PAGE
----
Eleven years. John Allsopp tries to convince that this is the 10th anniversary of my favourite web conference, but there have already been ten (including Web Essentials 04 and 05), so this is the eleventh. In its second change of venue (originally UTS, then Darling Harbour), Web Directions has relocated to the Seymour Centre.
A venue change like this is no small thing, but John and his retiring (literally!) colleague Maxine know how to take care of the details. Probably the only negative I could mention is the lack of space when everyone is trying to find a place to balance their plates, but even that is a minor quibble.
It helps (for me) that I know the centre inside out. I’ve worked in all its theatres, either as a performer or a stagehand. Let’s just saying hanging lights here is, um, exciting (they probably have better techniques these days).
So, to the now-expected Opening Sequence. This is a showpiece meant to demonstrate some of what can be done in the browser. This year’s creators, Reactive, did a fine job although personally I thought the “crash” (sudden halt in proceedings with the screen saying the internet connection was broken, ha ha, only joking) wasn’t such a great idea.
To me, it smacked of being unfamiliar with the audience. For those of us who’ve been working on the web for a while, this kind of joke is a bit of a tired cliché. Call me a grumpy old so-and-so, but I see enough of this in real life. But, onwards!
Matt Webb: Interconnected
I’m a big fan of Matt Webb. His presentation in Vancouver in 2008 was a humdinger. This talk was in a similar vein, rambling across his ideas about how humans connect, how machines connect and how the two groups connect to each other. His evocation of seeing and tweeting about a stuffed dog at Slough railway station, only to have the dog tweet back to him, is very nearly the perfect Twitter anecdote. Twitter was made to allow dead dogs to compliment your shoes. Matt’s point was how objects are now talking to us.
In Vancouver, Matt’s rambling seemed almost revolutionary, talking about Sumerian writing, Babylonian architecture, 17th century town planning, the effect of printers and radios on communities – almost anything except “the web”. In 2014, when Webb talks about 1960s ideas about the future, it’s perfectly in synch with current discussions about the Internet of Things. It turned out that this was setting the tone for all of WD14, or at least the first day of it. This conference is not about browsers, PCs, laptops – it’s about the changing role of the internet in our daily lives.
Possibly the most telling moment in Matt’s talk was when he showed a video of kittens falling off a robo-vacuum (hey sure, I shared it on Twitter, too). He kept talking over the top of it as the audience of web professionals giggled, but was right on the money when he said, “You haven’t heard a word I’ve said, have you?” The implications of this moment may run deeper than just a throwaway line.
Scott Thomas: Doing Simple. Honest. Work.
Scott is another returning speaker to WD. Last time, he came flushed with the extraordinary success of his involvement with the campaign to elect Barack Obama President of the USA. What made this extraordinary was the role that good design played in bringing voters on board with Obama, and Scott was the driving force behind those design principles. It was also a great example of a job where the budget was sizable enough, the scope of the project, the range and size of the target audience and – importantly – what was at stake – was of sufficient magnitude that the design requirements probably carried more weight than in any public campaign before it.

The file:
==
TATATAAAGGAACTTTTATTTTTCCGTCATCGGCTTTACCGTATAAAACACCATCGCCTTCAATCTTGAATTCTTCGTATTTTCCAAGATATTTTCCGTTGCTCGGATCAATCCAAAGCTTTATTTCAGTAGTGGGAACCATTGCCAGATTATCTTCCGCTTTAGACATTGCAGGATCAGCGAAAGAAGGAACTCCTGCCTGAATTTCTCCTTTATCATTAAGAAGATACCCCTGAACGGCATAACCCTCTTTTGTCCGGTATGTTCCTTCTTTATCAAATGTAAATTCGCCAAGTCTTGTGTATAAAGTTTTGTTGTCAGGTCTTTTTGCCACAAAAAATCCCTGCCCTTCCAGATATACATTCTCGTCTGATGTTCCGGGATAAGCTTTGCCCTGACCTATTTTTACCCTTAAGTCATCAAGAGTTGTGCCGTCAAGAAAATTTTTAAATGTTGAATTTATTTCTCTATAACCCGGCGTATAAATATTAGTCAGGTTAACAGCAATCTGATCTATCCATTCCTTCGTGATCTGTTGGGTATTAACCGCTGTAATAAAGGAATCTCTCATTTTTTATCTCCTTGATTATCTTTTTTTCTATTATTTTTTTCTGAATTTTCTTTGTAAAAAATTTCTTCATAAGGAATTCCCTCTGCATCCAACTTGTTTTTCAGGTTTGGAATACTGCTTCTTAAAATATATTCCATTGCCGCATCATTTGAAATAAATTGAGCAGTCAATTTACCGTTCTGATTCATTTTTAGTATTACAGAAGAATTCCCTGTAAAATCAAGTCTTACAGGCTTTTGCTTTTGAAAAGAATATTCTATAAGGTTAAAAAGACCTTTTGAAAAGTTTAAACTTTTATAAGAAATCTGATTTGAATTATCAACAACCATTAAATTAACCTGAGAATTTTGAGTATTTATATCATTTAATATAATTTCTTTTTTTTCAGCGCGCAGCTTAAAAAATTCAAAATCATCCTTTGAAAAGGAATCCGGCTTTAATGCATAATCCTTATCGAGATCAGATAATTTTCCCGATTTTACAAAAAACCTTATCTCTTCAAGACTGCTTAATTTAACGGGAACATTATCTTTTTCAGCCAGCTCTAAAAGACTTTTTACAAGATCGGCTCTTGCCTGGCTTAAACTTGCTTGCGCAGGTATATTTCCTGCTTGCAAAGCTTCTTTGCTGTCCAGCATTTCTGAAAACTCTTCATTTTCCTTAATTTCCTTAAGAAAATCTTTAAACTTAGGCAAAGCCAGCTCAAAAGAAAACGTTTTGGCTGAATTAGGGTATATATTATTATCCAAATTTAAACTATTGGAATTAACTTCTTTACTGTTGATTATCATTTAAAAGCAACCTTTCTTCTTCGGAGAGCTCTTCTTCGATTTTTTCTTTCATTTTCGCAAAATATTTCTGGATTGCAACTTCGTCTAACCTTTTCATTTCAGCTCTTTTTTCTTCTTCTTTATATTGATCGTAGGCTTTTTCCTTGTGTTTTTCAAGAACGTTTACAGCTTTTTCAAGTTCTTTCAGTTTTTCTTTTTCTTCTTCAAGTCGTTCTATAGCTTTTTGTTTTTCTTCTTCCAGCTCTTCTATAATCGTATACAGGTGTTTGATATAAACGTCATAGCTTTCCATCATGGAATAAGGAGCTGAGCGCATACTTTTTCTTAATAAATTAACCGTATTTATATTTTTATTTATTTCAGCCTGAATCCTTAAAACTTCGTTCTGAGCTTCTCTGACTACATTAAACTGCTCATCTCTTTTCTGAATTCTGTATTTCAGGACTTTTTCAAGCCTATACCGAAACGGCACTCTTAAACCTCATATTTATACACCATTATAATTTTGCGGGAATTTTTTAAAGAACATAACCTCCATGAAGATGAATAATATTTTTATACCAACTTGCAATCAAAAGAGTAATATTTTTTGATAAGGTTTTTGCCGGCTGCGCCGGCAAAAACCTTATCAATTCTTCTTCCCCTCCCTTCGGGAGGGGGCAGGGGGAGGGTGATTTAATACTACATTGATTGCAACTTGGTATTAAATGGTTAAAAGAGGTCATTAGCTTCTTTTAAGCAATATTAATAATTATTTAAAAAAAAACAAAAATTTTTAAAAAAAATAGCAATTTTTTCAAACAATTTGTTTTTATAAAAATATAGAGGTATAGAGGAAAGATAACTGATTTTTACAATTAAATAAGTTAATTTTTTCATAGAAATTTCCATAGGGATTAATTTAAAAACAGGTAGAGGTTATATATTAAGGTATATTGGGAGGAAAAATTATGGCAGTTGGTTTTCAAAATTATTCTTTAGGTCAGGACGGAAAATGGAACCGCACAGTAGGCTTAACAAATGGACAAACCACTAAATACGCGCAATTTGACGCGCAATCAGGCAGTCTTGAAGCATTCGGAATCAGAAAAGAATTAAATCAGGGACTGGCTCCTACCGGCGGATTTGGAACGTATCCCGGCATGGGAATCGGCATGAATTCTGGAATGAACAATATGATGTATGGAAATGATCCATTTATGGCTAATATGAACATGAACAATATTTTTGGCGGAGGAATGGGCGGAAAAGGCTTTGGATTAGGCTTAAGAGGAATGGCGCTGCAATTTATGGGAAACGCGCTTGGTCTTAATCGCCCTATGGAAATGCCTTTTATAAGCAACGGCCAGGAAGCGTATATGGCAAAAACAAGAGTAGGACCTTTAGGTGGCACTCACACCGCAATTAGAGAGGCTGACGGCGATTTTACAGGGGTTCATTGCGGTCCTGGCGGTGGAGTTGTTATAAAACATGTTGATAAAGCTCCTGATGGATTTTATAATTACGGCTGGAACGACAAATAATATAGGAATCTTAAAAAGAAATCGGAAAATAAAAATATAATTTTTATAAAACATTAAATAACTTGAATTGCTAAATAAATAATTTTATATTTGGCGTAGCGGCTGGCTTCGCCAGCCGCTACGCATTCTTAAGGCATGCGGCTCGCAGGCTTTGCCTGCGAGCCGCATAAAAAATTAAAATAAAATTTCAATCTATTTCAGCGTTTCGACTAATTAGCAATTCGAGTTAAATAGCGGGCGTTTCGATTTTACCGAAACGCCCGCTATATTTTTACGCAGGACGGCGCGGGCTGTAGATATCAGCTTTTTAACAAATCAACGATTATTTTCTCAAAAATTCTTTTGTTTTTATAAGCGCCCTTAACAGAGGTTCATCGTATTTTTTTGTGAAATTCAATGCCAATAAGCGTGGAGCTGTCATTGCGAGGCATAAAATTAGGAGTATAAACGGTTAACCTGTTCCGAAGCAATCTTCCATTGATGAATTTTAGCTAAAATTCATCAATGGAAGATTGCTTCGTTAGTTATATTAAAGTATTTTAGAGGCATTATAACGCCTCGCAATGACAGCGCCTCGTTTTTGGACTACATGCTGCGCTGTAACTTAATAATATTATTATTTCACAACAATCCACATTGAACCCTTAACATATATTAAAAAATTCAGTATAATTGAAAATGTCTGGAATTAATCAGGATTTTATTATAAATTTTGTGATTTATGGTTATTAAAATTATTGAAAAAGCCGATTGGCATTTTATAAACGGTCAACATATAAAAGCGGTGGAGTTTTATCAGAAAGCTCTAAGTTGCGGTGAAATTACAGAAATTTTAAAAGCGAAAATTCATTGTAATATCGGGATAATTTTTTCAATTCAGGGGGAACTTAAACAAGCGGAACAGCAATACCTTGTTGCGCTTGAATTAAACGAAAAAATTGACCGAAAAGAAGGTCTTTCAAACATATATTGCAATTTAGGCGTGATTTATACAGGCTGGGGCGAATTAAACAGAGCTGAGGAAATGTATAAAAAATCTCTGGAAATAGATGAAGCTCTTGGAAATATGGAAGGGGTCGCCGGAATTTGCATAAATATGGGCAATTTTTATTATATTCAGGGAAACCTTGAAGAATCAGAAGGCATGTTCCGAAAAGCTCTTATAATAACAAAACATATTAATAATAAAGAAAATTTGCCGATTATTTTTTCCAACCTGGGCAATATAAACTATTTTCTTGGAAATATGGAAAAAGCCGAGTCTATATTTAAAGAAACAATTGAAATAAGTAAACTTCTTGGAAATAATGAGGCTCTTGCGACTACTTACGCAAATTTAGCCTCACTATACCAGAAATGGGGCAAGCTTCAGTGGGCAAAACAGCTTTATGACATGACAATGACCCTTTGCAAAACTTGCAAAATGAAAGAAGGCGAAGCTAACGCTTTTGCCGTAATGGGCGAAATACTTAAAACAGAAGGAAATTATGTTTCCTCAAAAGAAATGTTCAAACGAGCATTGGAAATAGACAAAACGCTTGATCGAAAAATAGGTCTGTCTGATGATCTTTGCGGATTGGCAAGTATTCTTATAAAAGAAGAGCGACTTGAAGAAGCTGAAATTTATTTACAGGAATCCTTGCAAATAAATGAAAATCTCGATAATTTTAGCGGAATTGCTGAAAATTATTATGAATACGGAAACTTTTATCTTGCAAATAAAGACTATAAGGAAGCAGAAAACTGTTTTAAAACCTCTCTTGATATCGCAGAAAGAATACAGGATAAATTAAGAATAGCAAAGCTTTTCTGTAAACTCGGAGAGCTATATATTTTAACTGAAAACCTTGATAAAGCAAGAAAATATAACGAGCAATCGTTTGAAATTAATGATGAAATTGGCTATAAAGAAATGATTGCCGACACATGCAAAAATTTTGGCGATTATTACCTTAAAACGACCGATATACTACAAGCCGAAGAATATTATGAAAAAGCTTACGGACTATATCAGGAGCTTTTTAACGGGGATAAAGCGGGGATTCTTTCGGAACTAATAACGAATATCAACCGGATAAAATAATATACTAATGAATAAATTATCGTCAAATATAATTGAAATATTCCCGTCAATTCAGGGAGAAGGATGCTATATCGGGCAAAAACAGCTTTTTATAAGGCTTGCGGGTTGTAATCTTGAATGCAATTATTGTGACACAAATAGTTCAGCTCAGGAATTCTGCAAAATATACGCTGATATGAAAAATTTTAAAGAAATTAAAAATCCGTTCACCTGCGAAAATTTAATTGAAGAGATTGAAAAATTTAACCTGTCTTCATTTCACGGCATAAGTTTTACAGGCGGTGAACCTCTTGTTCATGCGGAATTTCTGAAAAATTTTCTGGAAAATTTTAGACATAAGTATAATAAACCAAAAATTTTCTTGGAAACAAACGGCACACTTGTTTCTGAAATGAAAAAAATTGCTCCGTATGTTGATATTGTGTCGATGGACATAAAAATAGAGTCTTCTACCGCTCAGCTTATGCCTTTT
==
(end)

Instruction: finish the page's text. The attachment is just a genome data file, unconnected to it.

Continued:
The big, huge, humungous question is, of course, “How do you follow that up?” Scott came down by Kickstarting a book about the campaign, which proved another huge success. He has worked on a lot of other projects for very high profile companies – among the biggest in the world – with continued success. He also started the Noun Project, documenting icons and visual figures to make up “the world’s visual language”.
At WD14, Scott talked about his approach to web work, summed up in the title of his presentation. Simplicity and Honesty are not always easy to achieve, but they are the forces that drive Scott. His priority is – and this may be the result of being the figurehead of such successful work with Obama, Fast, Apple, Nike, IBM et al – to share the load. He talked about teamwork, about democratic decision-making, about trust (in yourself, in your colleagues and in your audience), about testing, and maybe most significantly about iteration. Don’t be afraid to change things in response to testing. Be the conduit for development. Take in all perspectives and comments.
I found myself wondering how the mechanics of this might change according to whether you are (like me) a one-man band freelancer, or a two person partnership, or the head of a small company, or the a cog in the wheel of a large company. Very interesting stuff, this had me pondering a lot of things.
Younghee Jung: Open for Open Questions
Having decided to stay in the York Theatre for the day and follow the Product track (not entirely sure what that means, but I think it’s about visual design, content strategy, the end output of the development process – whereas the Engineering track focuses on the mechanics of the development process itself), my next session was with Younghee Jung, an interaction designer. Her talk focused on user research and usability.